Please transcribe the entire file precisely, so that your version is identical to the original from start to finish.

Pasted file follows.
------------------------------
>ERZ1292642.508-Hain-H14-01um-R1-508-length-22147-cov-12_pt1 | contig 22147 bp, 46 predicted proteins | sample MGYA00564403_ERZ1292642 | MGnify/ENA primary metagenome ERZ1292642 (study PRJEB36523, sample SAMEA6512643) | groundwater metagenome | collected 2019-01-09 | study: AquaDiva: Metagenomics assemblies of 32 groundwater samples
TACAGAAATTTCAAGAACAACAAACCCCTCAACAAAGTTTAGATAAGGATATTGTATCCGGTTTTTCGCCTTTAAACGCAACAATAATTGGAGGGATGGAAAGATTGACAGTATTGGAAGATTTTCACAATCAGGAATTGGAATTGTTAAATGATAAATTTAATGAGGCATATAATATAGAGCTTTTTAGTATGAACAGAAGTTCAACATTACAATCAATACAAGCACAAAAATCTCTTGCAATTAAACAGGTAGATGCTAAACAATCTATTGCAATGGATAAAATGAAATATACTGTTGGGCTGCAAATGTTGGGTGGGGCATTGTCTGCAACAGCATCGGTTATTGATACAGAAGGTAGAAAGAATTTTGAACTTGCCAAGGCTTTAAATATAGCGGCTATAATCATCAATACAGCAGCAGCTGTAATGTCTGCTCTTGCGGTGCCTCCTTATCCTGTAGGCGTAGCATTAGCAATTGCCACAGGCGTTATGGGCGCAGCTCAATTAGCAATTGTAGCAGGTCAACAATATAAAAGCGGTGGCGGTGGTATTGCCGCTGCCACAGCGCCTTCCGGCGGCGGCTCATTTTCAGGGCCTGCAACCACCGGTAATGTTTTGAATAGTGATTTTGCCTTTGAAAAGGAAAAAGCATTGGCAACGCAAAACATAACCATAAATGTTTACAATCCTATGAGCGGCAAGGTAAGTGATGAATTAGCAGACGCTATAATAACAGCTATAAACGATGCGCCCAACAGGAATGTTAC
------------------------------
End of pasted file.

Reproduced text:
>ERZ1292642.508-Hain-H14-01um-R1-508-length-22147-cov-12_pt1 | contig 22147 bp, 46 predicted proteins | sample MGYA00564403_ERZ1292642 | MGnify/ENA primary metagenome ERZ1292642 (study PRJEB36523, sample SAMEA6512643) | groundwater metagenome | collected 2019-01-09 | study: AquaDiva: Metagenomics assemblies of 32 groundwater samples
TACAGAAATTTCAAGAACAACAAACCCCTCAACAAAGTTTAGATAAGGATATTGTATCCGGTTTTTCGCCTTTAAACGCAACAATAATTGGAGGGATGGAAAGATTGACAGTATTGGAAGATTTTCACAATCAGGAATTGGAATTGTTAAATGATAAATTTAATGAGGCATATAATATAGAGCTTTTTAGTATGAACAGAAGTTCAACATTACAATCAATACAAGCACAAAAATCTCTTGCAATTAAACAGGTAGATGCTAAACAATCTATTGCAATGGATAAAATGAAATATACTGTTGGGCTGCAAATGTTGGGTGGGGCATTGTCTGCAACAGCATCGGTTATTGATACAGAAGGTAGAAAGAATTTTGAACTTGCCAAGGCTTTAAATATAGCGGCTATAATCATCAATACAGCAGCAGCTGTAATGTCTGCTCTTGCGGTGCCTCCTTATCCTGTAGGCGTAGCATTAGCAATTGCCACAGGCGTTATGGGCGCAGCTCAATTAGCAATTGTAGCAGGTCAACAATATAAAAGCGGTGGCGGTGGTATTGCCGCTGCCACAGCGCCTTCCGGCGGCGGCTCATTTTCAGGGCCTGCAACCACCGGTAATGTTTTGAATAGTGATTTTGCCTTTGAAAAGGAAAAAGCATTGGCAACGCAAAACATAACCATAAATGTTTACAATCCTATGAGCGGCAAGGTAAGTGATGAATTAGCAGACGCTATAATAACAGCTATAAACGATGCGCCCAACAGGAATGTTAC